Banned Books Week attempts to shed a light on censorship

The first week of October marks Banned Books Week, an annual celebration of freedom amid attempts to censor books in libraries and schools across the country. 

“This is a dangerous time for readers and the public servants who provide access to reading materials. Readers, particularly students, are losing access to critical information, and librarians and teachers are under attack for doing their jobs,” said Deborah Caldwell-Stone, director of the American Library Association’s Office for Intellectual Freedom 

Led by conservative Republicans, the banned book movement has gained momentum. There have been nearly 700 attempts to censor library materials and services in the first eight months of this year, the ALA reports. 

“The number of unique titles challenged has increased by 20% from the same reporting period in 2022,” the ALA stated. 

Most of the book challenges were reportedly either written by or about a person of color or those in the LGBTQ+ community. In 2022, the state with the most book challenges was Texas. More than 2,300 titles were challenged in the state. Nevada was the only state with no titles challenged.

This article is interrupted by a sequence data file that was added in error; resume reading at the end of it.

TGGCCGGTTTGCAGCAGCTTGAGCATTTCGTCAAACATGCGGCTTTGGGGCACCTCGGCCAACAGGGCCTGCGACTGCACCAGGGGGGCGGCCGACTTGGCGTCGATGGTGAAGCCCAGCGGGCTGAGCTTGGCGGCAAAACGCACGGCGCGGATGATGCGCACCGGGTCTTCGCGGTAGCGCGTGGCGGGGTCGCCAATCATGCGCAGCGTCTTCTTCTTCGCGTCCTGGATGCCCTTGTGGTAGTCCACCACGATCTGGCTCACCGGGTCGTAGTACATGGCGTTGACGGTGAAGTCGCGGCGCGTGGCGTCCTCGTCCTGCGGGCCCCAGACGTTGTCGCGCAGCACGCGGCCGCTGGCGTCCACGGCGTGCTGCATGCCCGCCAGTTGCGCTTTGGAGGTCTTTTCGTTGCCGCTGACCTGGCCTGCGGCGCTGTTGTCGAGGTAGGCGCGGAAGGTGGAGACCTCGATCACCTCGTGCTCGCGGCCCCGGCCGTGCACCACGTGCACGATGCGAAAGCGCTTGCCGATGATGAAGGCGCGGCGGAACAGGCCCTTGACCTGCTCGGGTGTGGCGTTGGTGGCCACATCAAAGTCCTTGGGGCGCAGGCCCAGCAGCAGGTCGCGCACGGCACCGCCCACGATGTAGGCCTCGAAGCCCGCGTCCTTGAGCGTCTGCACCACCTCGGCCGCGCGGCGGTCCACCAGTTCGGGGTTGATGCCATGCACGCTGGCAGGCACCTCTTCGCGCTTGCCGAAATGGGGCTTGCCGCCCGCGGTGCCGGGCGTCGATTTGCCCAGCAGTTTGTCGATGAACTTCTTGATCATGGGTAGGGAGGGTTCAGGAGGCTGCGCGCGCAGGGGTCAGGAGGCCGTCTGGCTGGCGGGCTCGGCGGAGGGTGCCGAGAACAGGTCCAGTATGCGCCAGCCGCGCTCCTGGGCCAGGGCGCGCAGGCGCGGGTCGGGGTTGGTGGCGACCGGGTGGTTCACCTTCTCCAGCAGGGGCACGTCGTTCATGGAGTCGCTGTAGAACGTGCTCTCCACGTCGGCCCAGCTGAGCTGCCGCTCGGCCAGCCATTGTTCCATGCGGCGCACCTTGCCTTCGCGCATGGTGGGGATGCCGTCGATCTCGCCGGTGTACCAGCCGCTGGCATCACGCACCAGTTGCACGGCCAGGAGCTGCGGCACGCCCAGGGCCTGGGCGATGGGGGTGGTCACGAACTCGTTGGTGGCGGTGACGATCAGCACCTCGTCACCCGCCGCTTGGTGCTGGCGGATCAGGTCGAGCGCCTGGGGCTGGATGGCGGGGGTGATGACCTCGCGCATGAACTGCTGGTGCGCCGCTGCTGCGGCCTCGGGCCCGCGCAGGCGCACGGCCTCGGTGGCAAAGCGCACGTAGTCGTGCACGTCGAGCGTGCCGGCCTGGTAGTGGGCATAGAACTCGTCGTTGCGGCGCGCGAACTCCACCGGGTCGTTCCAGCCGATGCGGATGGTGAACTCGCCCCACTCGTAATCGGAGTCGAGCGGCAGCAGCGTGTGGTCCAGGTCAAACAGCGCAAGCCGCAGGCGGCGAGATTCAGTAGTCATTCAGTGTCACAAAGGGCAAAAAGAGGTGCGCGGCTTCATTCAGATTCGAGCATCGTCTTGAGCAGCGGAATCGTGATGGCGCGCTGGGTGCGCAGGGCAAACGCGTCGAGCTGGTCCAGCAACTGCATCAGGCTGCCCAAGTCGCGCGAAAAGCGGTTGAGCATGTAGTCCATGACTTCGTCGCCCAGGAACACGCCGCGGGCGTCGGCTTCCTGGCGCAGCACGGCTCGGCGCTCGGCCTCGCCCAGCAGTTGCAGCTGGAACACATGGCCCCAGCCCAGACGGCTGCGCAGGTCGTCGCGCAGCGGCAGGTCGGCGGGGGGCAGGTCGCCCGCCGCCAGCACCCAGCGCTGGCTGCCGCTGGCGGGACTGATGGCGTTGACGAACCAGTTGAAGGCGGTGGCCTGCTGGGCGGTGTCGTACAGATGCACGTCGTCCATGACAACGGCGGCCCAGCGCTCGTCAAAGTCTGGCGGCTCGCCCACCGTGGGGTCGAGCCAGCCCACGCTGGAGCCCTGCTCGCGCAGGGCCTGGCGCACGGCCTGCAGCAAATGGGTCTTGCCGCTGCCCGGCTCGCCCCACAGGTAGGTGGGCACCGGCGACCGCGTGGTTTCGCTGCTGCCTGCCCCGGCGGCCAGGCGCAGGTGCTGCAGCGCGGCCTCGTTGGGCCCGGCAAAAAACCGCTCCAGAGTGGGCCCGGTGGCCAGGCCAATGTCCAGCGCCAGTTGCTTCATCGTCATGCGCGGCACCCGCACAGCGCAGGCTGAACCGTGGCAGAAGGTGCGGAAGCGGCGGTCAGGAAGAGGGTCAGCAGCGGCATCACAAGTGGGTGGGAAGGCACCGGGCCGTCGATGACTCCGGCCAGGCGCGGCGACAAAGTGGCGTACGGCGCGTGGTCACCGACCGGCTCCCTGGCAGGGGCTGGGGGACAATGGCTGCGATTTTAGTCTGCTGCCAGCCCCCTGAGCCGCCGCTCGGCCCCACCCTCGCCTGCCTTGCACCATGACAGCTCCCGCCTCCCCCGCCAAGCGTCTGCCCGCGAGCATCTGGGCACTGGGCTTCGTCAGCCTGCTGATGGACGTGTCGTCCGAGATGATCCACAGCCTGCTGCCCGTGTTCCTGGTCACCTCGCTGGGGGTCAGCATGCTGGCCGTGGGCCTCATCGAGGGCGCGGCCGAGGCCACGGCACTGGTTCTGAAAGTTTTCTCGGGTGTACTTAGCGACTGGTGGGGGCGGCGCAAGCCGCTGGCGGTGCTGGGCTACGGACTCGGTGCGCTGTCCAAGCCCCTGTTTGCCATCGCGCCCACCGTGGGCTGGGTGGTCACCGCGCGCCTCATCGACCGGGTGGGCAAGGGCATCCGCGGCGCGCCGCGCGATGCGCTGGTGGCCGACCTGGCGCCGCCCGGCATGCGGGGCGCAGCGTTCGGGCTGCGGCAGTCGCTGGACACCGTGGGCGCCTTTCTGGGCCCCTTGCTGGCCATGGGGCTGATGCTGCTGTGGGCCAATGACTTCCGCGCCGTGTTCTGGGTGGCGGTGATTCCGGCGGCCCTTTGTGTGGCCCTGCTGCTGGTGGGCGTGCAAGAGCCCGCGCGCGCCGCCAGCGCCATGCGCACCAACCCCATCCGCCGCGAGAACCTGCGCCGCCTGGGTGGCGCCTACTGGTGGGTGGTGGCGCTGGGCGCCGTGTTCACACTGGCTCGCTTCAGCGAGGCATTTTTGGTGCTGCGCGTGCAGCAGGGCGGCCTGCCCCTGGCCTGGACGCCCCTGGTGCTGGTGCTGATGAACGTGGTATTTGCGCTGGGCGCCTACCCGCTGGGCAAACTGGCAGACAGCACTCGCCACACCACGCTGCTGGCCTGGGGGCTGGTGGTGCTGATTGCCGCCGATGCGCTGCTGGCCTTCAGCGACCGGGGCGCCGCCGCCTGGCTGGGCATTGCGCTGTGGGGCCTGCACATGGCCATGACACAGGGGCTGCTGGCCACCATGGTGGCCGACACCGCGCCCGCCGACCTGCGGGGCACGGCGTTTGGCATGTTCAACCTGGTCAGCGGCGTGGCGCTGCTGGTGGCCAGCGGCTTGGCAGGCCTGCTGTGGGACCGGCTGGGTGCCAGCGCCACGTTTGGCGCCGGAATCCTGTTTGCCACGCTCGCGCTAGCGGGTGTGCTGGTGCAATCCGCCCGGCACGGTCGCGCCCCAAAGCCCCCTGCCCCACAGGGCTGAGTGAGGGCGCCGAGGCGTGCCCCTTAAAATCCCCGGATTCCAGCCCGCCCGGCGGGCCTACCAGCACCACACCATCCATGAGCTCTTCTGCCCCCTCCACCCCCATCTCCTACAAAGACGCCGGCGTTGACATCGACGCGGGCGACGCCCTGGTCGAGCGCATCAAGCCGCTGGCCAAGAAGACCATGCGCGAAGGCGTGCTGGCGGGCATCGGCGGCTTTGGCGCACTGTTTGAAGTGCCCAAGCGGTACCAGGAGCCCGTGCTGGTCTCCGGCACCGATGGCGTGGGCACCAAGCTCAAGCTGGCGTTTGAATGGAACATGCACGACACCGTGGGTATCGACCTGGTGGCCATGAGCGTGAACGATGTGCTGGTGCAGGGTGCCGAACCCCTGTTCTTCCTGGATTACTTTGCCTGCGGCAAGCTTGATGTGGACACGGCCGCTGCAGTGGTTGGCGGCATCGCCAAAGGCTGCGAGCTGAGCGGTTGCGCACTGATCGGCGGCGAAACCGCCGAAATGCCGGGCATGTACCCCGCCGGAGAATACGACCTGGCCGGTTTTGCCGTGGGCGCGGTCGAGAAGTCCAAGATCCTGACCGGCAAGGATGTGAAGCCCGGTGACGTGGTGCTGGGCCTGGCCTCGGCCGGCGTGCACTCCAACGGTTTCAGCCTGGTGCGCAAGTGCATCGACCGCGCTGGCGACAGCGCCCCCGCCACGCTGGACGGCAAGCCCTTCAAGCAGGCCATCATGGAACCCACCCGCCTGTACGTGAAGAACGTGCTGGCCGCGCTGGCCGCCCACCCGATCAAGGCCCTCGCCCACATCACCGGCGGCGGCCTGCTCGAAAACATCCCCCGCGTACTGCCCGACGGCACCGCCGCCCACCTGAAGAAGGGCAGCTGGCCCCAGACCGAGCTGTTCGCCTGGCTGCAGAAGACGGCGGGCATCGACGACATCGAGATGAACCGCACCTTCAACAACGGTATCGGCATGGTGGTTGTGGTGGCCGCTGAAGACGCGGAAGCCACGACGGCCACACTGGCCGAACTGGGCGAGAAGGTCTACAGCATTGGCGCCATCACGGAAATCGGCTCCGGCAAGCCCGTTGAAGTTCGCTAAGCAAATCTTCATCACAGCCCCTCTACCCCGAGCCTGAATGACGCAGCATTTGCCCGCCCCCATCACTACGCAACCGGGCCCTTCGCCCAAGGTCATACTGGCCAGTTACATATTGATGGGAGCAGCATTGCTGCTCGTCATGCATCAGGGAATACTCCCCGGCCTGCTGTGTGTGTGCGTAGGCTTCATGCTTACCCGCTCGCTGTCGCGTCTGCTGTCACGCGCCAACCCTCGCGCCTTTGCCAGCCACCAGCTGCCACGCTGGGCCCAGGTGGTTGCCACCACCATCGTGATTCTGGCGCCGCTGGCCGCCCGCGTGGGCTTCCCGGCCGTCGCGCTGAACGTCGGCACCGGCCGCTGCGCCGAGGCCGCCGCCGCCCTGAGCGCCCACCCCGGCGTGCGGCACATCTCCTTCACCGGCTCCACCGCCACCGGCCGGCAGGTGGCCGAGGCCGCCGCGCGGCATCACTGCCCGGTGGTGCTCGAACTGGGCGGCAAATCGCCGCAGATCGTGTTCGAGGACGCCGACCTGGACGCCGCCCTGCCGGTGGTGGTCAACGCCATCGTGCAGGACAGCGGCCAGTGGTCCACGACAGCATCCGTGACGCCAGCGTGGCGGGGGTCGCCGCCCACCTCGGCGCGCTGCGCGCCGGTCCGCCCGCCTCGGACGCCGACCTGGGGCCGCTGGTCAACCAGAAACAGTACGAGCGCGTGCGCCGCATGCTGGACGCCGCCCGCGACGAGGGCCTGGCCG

“These attacks on our freedom to read should trouble every person who values liberty and our constitutional rights,” Caldwell-Stone said. “To allow a group of people or any individual, no matter how powerful or loud, to become the decision-maker about what books we can read or whether libraries exist, is to place all of our rights and liberties in jeopardy.”

During Banned Books Week, the ALA is promoting the theme, “Let Freedom Read.” The organization’s message is a call to action to support readers, writers, library staff, educators and publishers.